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Expanding The View
by Mary Jo Wagner

On July 22, 2012, exactEarth launched the latest satellite into the exactView™ constellation. exactView- 1 (EV-1) is the highest detection Automatic Identification System (AIS) satellite ever built and is the fifth satellite in the advanced vessel monitoring satellite constellation from exactEarth. Because of this constellation, many in the industry regard exactEarth as pioneers of space-based AIS services as the Company has increased the visibility range as well as enabled the monitoring of vessels throughout the world’s oceans and remote waterways.

WagnerFig1 In November of 2012, EV-1 successfully completed the payload performance and went into full commercial operation. EV-1 was designed to be the most advanced AIS satellite built to date, and during the testing phase it lived up to that billing, providing increased detection rates of up to 40 percent better than any previous satellite sensors. Now that EV-1 is in commercial operation, the satellite’s performance levels have exceeded industry expectations—its daily detection rates are reaching 45,000 MMSIs (Maritime Mobile Service Identity number), increasing the total global AIS service to approximately 90,000 unique MMSIs a day.

With this significant increase in vessel awareness, customers have been provided with a big step forward in vessel detections from space to complete their maritime picture. This is truly a major accomplishment considering how relatively new Satellite AIS (S-AIS) technology is in the marketplace.

Confronting The Challenges
The deployment of an operational Satellite AIS constellation is not without its challenges—AIS was primarily intended for sea-level reception. Traditional coastal AIS technology provides limited coverage, up to 50 nautical miles off shore, as ships essentially disappear beyond the horizon and AIS signals are not picked up beyond this limit. The AIS detection protocol was developed for this short-range collision avoidance for large vessels, and not for space-based reception.

Another obstacle in the collection of AIS messages from space is the saturation of the satellite receiver with a high amount of messages broadcast simultaneously and on the same frequency. This is known as “message collision” and is a problem, particularly with high density traffics areas, such as the Baltic Sea.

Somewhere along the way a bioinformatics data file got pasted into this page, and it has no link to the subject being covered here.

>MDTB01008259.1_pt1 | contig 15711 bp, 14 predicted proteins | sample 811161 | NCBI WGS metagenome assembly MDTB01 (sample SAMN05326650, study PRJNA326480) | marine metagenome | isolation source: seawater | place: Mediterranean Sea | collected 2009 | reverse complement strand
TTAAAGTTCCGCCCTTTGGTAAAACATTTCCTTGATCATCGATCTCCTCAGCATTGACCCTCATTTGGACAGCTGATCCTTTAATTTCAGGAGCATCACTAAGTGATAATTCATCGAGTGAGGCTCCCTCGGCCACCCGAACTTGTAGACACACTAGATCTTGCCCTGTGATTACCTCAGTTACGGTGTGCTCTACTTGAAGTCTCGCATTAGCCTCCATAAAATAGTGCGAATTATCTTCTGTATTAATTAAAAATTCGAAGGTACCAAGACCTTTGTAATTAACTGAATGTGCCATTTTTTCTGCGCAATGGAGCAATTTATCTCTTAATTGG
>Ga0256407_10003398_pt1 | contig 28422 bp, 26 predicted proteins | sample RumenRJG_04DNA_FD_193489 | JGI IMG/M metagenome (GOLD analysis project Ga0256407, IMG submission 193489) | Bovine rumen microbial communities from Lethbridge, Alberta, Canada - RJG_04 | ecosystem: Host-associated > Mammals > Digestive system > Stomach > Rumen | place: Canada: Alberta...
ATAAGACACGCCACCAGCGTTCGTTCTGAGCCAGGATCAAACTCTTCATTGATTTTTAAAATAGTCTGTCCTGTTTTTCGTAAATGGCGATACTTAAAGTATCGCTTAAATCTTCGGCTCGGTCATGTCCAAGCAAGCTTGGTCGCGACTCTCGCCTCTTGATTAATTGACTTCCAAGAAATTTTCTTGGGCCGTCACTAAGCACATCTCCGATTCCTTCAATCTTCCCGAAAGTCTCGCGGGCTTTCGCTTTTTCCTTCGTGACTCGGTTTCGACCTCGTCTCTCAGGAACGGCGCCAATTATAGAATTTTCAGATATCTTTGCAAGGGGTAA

Satellite systems relying on first-generation technology have been required to take multiple passes over areas of high-shipping densities in order to maximize detection opportunities. Ground-breaking technological advancements in AIS detection fWagnerFig2rom exactEarth have led to the creation of considerably more efficient satellite performance.

This technology permits a single pass by an exactEarth satellite to detect more data in its first pass than any other system. This means a more accurate and timely initial detection as well as more complete updates on subsequent passes.

These first pass detection (FPD) levels are an effective measurement of a satellite AIS constellation’s performance abilities to satisfy operational maritime requirements. Given that ship populations are always moving, it is critical to maximize the number of ships detected during each and every satellite pass.

FPD is of particular importance when creating an accurate maritime picture, as not all vessels transmit their AIS identity and position and therefore go “dark.” Without these targets identified, the picture is not complete, and it is imperative that authorities be able to correctly identify all targets of interest.

By combining multiple satellite sensors (such as radar and optical sources and S-AIS data), one can achieve a comprehensive and accurate view of their maritime domain. It is in these instances where FPD plays an integral role, as it is critical to maximize AIS detections from space as quickly as possible to receive the AIS identification data to verify vessel positions with radar sources.